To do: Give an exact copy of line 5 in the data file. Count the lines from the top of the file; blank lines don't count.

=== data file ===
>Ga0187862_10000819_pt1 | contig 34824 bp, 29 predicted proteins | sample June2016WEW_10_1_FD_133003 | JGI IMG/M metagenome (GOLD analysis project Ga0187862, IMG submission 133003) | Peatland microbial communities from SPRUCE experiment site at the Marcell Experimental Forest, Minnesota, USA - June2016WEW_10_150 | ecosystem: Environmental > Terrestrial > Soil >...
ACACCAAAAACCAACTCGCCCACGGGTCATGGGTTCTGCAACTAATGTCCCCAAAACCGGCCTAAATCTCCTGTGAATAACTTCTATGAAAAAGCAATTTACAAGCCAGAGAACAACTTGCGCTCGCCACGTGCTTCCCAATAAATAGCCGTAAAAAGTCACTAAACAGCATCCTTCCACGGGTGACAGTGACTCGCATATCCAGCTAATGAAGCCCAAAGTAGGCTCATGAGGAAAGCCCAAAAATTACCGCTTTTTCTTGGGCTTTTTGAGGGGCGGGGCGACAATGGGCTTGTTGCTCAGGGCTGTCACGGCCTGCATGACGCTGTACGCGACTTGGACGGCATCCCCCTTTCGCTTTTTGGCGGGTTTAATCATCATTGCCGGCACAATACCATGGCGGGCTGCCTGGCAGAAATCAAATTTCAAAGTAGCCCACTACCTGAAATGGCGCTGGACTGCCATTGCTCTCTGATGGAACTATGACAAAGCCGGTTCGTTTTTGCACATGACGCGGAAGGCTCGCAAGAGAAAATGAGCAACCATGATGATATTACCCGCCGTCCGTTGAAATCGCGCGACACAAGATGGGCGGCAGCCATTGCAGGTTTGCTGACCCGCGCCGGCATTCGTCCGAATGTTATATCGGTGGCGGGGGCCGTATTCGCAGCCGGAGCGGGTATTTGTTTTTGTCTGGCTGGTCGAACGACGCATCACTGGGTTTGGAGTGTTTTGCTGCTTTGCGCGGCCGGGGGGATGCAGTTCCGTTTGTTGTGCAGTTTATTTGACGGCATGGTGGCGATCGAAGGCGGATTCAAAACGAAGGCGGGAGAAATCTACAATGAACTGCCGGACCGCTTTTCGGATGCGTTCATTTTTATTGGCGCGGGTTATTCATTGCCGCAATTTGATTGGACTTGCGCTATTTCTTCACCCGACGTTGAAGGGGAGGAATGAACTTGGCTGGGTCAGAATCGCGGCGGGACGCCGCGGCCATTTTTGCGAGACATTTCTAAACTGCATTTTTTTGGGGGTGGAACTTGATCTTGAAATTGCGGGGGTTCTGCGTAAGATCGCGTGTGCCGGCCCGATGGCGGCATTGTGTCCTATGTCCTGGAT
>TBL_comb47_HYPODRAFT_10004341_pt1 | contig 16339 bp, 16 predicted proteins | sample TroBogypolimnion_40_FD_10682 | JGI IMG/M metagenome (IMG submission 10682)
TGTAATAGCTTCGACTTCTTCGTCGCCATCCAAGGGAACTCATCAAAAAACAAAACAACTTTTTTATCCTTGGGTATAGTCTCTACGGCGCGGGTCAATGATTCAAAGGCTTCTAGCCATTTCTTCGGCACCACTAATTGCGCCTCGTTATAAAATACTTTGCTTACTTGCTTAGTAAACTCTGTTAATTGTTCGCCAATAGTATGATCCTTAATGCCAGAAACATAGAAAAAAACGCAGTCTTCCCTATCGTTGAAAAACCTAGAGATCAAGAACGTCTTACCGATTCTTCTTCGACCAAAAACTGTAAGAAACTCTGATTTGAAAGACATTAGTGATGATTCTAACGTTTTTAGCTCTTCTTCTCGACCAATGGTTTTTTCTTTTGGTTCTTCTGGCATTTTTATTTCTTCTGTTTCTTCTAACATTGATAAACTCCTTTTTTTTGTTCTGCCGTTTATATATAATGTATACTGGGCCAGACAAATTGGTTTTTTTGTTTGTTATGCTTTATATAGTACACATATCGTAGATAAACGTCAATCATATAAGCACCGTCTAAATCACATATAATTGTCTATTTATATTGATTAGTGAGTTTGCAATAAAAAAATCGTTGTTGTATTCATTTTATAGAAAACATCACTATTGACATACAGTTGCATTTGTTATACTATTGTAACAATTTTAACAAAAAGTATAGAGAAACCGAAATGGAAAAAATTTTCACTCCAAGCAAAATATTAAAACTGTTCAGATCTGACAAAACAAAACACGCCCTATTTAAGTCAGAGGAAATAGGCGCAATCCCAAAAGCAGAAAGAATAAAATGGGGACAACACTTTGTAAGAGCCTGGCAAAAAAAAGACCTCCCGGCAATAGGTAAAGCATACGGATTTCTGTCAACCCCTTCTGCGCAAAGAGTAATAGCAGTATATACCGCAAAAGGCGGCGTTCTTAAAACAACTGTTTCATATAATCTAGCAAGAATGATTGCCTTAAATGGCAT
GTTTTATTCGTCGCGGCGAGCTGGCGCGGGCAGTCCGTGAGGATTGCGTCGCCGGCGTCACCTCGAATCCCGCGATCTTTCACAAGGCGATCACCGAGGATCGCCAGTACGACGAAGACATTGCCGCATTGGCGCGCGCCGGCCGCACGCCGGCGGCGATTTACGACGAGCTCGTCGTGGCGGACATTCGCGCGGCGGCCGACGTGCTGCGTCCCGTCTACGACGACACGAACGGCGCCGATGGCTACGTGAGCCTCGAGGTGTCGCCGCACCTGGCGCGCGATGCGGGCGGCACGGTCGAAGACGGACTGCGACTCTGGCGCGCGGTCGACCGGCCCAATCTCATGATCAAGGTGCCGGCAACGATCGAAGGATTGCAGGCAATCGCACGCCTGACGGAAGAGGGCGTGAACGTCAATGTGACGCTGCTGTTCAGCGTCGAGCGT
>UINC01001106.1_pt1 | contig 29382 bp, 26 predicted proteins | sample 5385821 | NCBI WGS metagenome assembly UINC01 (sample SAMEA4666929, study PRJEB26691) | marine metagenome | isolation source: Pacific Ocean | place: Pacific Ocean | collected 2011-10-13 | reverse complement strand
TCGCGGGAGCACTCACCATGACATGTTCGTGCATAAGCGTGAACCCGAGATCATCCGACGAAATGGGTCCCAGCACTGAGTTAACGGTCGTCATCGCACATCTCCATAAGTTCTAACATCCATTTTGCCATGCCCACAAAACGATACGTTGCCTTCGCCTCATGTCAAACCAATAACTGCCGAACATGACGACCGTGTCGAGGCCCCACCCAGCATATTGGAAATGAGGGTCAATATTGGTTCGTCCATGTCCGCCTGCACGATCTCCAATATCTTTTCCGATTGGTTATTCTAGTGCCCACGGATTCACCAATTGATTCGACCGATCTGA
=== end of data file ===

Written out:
GTTTTATTCGTCGCGGCGAGCTGGCGCGGGCAGTCCGTGAGGATTGCGTCGCCGGCGTCACCTCGAATCCCGCGATCTTTCACAAGGCGATCACCGAGGATCGCCAGTACGACGAAGACATTGCCGCATTGGCGCGCGCCGGCCGCACGCCGGCGGCGATTTACGACGAGCTCGTCGTGGCGGACATTCGCGCGGCGGCCGACGTGCTGCGTCCCGTCTACGACGACACGAACGGCGCCGATGGCTACGTGAGCCTCGAGGTGTCGCCGCACCTGGCGCGCGATGCGGGCGGCACGGTCGAAGACGGACTGCGACTCTGGCGCGCGGTCGACCGGCCCAATCTCATGATCAAGGTGCCGGCAACGATCGAAGGATTGCAGGCAATCGCACGCCTGACGGAAGAGGGCGTGAACGTCAATGTGACGCTGCTGTTCAGCGTCGAGCGT